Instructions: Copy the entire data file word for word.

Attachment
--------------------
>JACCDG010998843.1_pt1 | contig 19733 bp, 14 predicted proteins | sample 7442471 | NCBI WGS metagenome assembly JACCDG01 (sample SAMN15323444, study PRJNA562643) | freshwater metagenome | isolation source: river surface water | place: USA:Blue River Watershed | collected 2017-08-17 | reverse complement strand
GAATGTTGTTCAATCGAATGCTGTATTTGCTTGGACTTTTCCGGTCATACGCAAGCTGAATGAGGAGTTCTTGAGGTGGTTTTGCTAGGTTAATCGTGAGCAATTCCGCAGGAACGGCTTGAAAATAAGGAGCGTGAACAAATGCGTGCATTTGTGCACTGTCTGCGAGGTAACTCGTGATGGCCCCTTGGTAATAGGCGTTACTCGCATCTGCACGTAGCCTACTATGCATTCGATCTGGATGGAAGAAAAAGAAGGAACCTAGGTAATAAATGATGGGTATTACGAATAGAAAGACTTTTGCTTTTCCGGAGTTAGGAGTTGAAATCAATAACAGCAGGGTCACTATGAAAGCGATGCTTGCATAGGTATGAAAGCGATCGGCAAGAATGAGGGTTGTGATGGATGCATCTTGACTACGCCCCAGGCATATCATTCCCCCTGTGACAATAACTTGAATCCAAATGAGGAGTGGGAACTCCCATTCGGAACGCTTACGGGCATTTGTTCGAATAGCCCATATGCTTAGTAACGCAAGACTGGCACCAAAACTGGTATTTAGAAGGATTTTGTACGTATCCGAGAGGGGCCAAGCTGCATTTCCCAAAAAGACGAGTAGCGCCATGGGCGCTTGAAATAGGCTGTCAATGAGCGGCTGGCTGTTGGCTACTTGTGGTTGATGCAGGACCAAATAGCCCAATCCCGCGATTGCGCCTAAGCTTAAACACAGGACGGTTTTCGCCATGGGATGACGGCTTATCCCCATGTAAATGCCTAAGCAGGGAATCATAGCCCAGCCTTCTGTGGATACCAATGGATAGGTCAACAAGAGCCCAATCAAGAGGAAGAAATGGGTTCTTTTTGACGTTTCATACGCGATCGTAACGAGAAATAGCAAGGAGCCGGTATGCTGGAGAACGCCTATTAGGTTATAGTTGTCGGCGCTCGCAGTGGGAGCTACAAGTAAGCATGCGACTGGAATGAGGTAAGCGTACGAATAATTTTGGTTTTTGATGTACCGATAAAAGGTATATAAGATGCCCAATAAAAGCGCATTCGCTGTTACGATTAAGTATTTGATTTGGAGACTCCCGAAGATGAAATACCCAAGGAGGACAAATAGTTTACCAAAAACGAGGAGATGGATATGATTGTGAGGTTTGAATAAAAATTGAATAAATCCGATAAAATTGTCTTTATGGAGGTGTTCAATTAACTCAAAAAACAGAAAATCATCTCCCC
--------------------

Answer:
>JACCDG010998843.1_pt1 | contig 19733 bp, 14 predicted proteins | sample 7442471 | NCBI WGS metagenome assembly JACCDG01 (sample SAMN15323444, study PRJNA562643) | freshwater metagenome | isolation source: river surface water | place: USA:Blue River Watershed | collected 2017-08-17 | reverse complement strand
GAATGTTGTTCAATCGAATGCTGTATTTGCTTGGACTTTTCCGGTCATACGCAAGCTGAATGAGGAGTTCTTGAGGTGGTTTTGCTAGGTTAATCGTGAGCAATTCCGCAGGAACGGCTTGAAAATAAGGAGCGTGAACAAATGCGTGCATTTGTGCACTGTCTGCGAGGTAACTCGTGATGGCCCCTTGGTAATAGGCGTTACTCGCATCTGCACGTAGCCTACTATGCATTCGATCTGGATGGAAGAAAAAGAAGGAACCTAGGTAATAAATGATGGGTATTACGAATAGAAAGACTTTTGCTTTTCCGGAGTTAGGAGTTGAAATCAATAACAGCAGGGTCACTATGAAAGCGATGCTTGCATAGGTATGAAAGCGATCGGCAAGAATGAGGGTTGTGATGGATGCATCTTGACTACGCCCCAGGCATATCATTCCCCCTGTGACAATAACTTGAATCCAAATGAGGAGTGGGAACTCCCATTCGGAACGCTTACGGGCATTTGTTCGAATAGCCCATATGCTTAGTAACGCAAGACTGGCACCAAAACTGGTATTTAGAAGGATTTTGTACGTATCCGAGAGGGGCCAAGCTGCATTTCCCAAAAAGACGAGTAGCGCCATGGGCGCTTGAAATAGGCTGTCAATGAGCGGCTGGCTGTTGGCTACTTGTGGTTGATGCAGGACCAAATAGCCCAATCCCGCGATTGCGCCTAAGCTTAAACACAGGACGGTTTTCGCCATGGGATGACGGCTTATCCCCATGTAAATGCCTAAGCAGGGAATCATAGCCCAGCCTTCTGTGGATACCAATGGATAGGTCAACAAGAGCCCAATCAAGAGGAAGAAATGGGTTCTTTTTGACGTTTCATACGCGATCGTAACGAGAAATAGCAAGGAGCCGGTATGCTGGAGAACGCCTATTAGGTTATAGTTGTCGGCGCTCGCAGTGGGAGCTACAAGTAAGCATGCGACTGGAATGAGGTAAGCGTACGAATAATTTTGGTTTTTGATGTACCGATAAAAGGTATATAAGATGCCCAATAAAAGCGCATTCGCTGTTACGATTAAGTATTTGATTTGGAGACTCCCGAAGATGAAATACCCAAGGAGGACAAATAGTTTACCAAAAACGAGGAGATGGATATGATTGTGAGGTTTGAATAAAAATTGAATAAATCCGATAAAATTGTCTTTATGGAGGTGTTCAATTAACTCAAAAAACAGAAAATCATCTCCCC